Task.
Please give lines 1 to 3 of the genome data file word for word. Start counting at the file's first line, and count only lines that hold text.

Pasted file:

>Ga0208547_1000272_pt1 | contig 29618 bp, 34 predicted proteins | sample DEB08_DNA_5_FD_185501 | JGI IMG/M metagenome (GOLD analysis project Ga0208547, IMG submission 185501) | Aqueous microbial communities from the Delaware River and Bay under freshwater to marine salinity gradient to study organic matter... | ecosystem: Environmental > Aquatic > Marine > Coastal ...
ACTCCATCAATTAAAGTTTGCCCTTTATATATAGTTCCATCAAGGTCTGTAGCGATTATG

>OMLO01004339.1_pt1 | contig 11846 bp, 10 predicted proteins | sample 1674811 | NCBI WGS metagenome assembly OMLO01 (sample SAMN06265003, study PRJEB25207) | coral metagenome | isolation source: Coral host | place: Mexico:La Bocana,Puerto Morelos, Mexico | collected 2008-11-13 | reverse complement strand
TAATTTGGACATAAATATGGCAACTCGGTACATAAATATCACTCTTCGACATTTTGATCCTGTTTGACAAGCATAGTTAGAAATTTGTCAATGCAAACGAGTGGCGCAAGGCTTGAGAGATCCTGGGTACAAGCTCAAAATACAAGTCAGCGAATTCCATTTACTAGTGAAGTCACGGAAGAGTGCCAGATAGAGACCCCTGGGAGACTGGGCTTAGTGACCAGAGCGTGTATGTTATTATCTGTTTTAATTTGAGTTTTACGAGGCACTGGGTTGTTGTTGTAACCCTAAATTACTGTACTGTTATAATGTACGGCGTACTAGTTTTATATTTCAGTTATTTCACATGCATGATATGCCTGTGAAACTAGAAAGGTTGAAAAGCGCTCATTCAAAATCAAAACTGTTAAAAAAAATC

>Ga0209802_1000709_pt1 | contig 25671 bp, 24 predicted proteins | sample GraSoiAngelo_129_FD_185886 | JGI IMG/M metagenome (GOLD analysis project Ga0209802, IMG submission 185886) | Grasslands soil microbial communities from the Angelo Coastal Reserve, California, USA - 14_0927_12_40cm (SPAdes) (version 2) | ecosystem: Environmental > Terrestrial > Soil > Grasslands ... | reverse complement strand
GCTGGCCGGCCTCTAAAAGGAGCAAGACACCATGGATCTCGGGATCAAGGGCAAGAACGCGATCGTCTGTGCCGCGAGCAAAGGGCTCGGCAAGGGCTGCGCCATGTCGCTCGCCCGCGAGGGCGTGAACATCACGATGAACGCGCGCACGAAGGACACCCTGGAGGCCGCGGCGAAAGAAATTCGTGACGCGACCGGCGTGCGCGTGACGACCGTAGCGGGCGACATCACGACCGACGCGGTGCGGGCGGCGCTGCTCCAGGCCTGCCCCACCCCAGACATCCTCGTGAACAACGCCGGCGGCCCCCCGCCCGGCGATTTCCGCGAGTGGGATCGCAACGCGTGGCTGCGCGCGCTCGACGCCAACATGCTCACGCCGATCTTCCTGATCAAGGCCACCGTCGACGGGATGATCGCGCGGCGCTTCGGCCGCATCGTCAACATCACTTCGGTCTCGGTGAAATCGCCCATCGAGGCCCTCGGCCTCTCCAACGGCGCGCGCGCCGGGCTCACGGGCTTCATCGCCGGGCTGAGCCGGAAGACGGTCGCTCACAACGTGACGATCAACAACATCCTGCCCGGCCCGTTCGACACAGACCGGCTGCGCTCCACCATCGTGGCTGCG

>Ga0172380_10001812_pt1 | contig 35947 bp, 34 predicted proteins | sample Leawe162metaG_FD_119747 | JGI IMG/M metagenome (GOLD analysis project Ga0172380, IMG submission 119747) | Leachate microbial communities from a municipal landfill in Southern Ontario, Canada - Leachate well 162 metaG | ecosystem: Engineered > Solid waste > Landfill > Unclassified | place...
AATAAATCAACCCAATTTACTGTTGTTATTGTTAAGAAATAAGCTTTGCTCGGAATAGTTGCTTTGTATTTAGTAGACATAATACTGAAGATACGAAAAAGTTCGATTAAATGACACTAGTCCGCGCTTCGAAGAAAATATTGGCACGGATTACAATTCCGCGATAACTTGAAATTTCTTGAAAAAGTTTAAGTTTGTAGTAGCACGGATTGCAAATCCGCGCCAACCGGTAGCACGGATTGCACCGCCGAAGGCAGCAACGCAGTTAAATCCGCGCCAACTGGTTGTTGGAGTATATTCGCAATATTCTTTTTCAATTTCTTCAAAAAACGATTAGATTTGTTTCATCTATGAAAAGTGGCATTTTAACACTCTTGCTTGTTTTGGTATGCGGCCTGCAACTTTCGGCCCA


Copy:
>Ga0208547_1000272_pt1 | contig 29618 bp, 34 predicted proteins | sample DEB08_DNA_5_FD_185501 | JGI IMG/M metagenome (GOLD analysis project Ga0208547, IMG submission 185501) | Aqueous microbial communities from the Delaware River and Bay under freshwater to marine salinity gradient to study organic matter... | ecosystem: Environmental > Aquatic > Marine > Coastal ...
ACTCCATCAATTAAAGTTTGCCCTTTATATATAGTTCCATCAAGGTCTGTAGCGATTATG

>OMLO01004339.1_pt1 | contig 11846 bp, 10 predicted proteins | sample 1674811 | NCBI WGS metagenome assembly OMLO01 (sample SAMN06265003, study PRJEB25207) | coral metagenome | isolation source: Coral host | place: Mexico:La Bocana,Puerto Morelos, Mexico | collected 2008-11-13 | reverse complement strand